The Death of Final Salary ?
In very broad terms, investors prefer guaranteed payoffs to risk, unless the potential returns far outweigh the additional risks being taken. Final Salary is a heavy burden for many companies now and there are some situations where the final salary scheme guarantees are now at risk due to deficits and underfunding. Hence, it is vital that you have a detailed review of all your pension arrangements so that you can determine whether Final Salary or Money Purchase is actually better for you in your circumstances.
(If you would like us to conduct an initial review for you, you can use e-Mail, telephone or the request for Pension / Financial Advice page to get in touch.)
Nevertheless, to help you understand more about the Final Salary vs Money Purchase considerations, please see below for an example of how, both, the pensions and corporate worlds have changed over the last four-plus decades and how that has affected the pensions landscape.
On 30th April 2011, a fascinating radio interview took place on BBC’s Money Box programme where experts discussed why Final Salary schemes were on their way to being closed to all members – new and existing.
Unilever Corporation was placed on display by the BBC as far back as 1967, as a shining example of the benefits of being loyal to a large organisation throughout your career i.e. a great pension to look forward to when you retire, namely “Final Salary”.
Roll on just over 40 years and that same company with a great British history of almost 150 years, is having to do 2 key things with its pension scheme :
New employees cannot be offered a Final Salary pension any longer.
Existing employees will have to be moved to a Money Purchase pension.
So, why all the fuss about Final Salary schemes? Are they genuinely superior to Money Purchase pensions? In short, “Yes” and “No” (but generally “Yes”).
The major advantage of a Final Salary scheme compared to a Money Purchase pension is that the risk is transferred to the Employer and not the Employee. Obviously, this is not so good for the company but for you as an Employee it’s much preferred.
Final Salary pensions have the following basic method to enable you to calculate your pension income when you retire which goes as follows :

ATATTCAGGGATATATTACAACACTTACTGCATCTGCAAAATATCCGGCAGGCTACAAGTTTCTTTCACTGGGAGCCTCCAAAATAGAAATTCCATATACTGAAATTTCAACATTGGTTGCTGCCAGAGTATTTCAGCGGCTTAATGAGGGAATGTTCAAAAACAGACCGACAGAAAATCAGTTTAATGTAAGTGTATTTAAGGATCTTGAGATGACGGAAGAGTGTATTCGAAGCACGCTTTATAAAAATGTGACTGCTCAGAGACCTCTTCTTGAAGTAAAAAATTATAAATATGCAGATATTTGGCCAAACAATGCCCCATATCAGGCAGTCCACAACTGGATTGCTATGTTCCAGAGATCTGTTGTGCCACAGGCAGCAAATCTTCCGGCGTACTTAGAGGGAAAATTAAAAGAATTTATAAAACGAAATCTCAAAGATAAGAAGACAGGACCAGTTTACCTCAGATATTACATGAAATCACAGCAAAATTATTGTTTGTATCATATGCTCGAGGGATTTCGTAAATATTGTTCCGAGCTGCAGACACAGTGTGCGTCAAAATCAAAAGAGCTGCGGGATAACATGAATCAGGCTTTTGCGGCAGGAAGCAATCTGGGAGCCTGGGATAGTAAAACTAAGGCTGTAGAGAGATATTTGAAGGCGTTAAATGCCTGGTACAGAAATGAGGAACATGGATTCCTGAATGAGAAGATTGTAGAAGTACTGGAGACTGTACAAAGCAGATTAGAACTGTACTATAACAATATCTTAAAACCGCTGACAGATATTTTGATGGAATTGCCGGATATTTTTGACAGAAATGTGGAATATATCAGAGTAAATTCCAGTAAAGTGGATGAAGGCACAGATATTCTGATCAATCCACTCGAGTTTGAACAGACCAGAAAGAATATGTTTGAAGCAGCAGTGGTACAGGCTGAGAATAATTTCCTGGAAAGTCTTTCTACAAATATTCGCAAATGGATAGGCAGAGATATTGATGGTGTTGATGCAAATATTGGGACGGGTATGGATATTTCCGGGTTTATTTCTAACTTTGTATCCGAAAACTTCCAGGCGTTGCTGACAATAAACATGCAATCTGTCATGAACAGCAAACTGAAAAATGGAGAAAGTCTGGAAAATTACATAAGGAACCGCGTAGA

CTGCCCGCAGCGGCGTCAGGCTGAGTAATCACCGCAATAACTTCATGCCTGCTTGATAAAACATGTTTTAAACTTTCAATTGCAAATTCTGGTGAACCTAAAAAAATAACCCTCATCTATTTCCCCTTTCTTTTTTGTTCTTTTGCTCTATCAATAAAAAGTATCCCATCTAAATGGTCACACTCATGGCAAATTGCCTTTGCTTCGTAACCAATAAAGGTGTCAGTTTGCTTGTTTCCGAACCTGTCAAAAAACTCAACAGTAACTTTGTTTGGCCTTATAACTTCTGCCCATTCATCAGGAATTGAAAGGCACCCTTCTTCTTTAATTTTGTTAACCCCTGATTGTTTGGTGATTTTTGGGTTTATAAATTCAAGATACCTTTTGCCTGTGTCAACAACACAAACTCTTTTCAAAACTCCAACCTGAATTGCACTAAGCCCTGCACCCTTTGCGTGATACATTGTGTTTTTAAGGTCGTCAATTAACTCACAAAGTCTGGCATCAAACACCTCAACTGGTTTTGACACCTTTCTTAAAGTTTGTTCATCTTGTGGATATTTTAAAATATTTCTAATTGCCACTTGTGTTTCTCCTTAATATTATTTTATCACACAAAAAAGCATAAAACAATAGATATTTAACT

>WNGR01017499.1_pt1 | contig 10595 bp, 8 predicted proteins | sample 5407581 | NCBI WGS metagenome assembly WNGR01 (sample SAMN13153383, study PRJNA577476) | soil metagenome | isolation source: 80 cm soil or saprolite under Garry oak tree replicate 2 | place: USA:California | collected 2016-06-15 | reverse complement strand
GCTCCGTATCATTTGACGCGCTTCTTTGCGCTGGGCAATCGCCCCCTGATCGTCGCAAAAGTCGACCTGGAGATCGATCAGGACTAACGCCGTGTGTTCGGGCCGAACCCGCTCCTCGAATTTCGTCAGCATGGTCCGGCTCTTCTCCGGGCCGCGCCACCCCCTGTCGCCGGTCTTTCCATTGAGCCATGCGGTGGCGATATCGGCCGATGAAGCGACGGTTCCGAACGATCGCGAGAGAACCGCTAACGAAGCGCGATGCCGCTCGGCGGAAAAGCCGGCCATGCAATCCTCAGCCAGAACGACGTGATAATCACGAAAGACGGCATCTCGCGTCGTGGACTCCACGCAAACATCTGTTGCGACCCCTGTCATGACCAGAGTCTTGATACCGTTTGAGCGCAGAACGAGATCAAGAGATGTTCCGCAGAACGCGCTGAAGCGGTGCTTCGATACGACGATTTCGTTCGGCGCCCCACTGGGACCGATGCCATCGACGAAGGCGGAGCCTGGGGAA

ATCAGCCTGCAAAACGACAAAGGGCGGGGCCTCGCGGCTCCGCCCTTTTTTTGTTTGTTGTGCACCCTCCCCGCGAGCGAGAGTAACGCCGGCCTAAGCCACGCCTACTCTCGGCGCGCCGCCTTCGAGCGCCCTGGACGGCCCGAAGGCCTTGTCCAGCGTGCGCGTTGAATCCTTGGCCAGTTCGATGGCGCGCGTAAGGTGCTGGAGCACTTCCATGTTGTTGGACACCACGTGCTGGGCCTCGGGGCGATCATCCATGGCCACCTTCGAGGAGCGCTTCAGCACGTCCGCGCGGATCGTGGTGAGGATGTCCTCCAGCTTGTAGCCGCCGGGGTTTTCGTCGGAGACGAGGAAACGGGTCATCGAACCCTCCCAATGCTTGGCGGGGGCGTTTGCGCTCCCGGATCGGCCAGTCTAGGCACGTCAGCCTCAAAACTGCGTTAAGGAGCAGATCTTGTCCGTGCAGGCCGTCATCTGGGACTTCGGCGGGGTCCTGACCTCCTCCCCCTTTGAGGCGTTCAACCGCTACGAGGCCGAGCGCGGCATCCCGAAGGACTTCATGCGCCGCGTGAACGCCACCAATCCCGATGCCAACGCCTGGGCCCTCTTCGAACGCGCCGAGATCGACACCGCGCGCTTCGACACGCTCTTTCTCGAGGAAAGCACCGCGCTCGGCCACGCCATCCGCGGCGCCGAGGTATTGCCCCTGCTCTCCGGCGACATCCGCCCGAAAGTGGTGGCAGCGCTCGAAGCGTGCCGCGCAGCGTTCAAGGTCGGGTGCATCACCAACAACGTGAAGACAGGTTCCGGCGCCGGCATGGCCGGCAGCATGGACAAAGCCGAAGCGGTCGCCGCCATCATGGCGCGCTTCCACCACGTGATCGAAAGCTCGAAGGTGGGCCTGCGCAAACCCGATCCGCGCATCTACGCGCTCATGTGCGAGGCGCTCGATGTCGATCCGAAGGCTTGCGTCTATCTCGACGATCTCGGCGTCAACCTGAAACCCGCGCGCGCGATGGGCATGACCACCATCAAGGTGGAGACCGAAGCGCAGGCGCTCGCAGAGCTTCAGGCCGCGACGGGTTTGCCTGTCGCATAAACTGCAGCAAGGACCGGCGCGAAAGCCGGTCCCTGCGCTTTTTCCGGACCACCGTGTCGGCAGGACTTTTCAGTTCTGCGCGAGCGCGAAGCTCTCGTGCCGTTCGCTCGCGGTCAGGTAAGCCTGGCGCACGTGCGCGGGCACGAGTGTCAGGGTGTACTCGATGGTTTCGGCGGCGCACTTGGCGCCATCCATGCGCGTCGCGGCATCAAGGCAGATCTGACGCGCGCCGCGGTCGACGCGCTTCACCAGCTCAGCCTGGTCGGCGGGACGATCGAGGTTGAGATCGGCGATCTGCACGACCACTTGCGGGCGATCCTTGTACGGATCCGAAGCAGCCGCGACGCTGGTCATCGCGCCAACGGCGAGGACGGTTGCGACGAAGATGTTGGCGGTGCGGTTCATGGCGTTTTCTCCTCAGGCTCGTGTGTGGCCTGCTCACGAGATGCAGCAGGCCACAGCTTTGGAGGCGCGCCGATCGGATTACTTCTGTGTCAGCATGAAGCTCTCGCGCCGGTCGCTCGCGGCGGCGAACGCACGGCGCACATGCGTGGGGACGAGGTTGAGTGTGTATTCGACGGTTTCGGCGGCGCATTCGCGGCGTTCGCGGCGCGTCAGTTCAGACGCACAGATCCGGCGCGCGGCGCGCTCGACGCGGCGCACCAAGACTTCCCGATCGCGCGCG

Number of Years Service x Accrual Rate x Pensionable Salary
This is just the basic calculation and is only the starting point but it is the calculation at the centre of how a Final Salary pension is worked out. Clearly, detailed figures are required for you to know more accurately what the pension income in retirement will be. A Financial Planner will be able to conduct the necessary review and/or calculations on your behalf.
Your “Accrual Rate” is simply the fraction of your salary that you accrue for each year of service to the company. For example, if you are in a “fortieths” scheme, when you retire you will receive 1/40 of your pensionable salary for each year of service with the company. Hence, if you worked for a company for 40 years and, let’s say, you were in a fortieths scheme with a pensionable salary of £32,000 per annum at your retirement date, this is what you could potenially receive as your pension income in retirement (subject to detailed calculations of course):
40 years x 1/40 x 32,000 = £32,000 p.a.
In short, you would receive 100% of your pre-retirement salary every year until you die! Furthermore, this would have been contractually agreed to by your employer and guaranteed throughout retirement until the day you pass away. Evidently, Final Salary pensions are indeed valuable.
Let’s briefly compare this with a Money Purchase pension scheme :
Assume you make the same level of contribution as your Final Salary colleagues. Where they are given a prescribed value to each year of service to the company, you have to build up your own “pension fund” in your own name without any guarantee of the income in retirement. Your sole aim is to create as large a fund as possible and then go into the market place at retirement and say something like :
“Who will give me the largest income every year with this pension pot of money?”
The differences between the two are stark – one you can work out in advance and is guaranteed (unless the company or pension scheme become insolvent which creates a whole host of other problems), whereas the Money Purchase pension is not known in advance at all and is down to the skill and judgement of what we call your Pension Management Team i.e.
Your selected Pension Provider / Administrator
The nominated Fund and Investment Manager
The trusted Financial Planner and Adviser
With a carefully selected Pension Management Team, a detailed pension review and a financial plan to execute, you maximise the potential of a Money Purchase pension. It may not be guaranteed and the risks may appear to be higher; however, that is the environment in which we now find ourselves.
When you are ready, do get in touch using e-Mail, telephone or the Financial Advice request page and we will help you put your team together.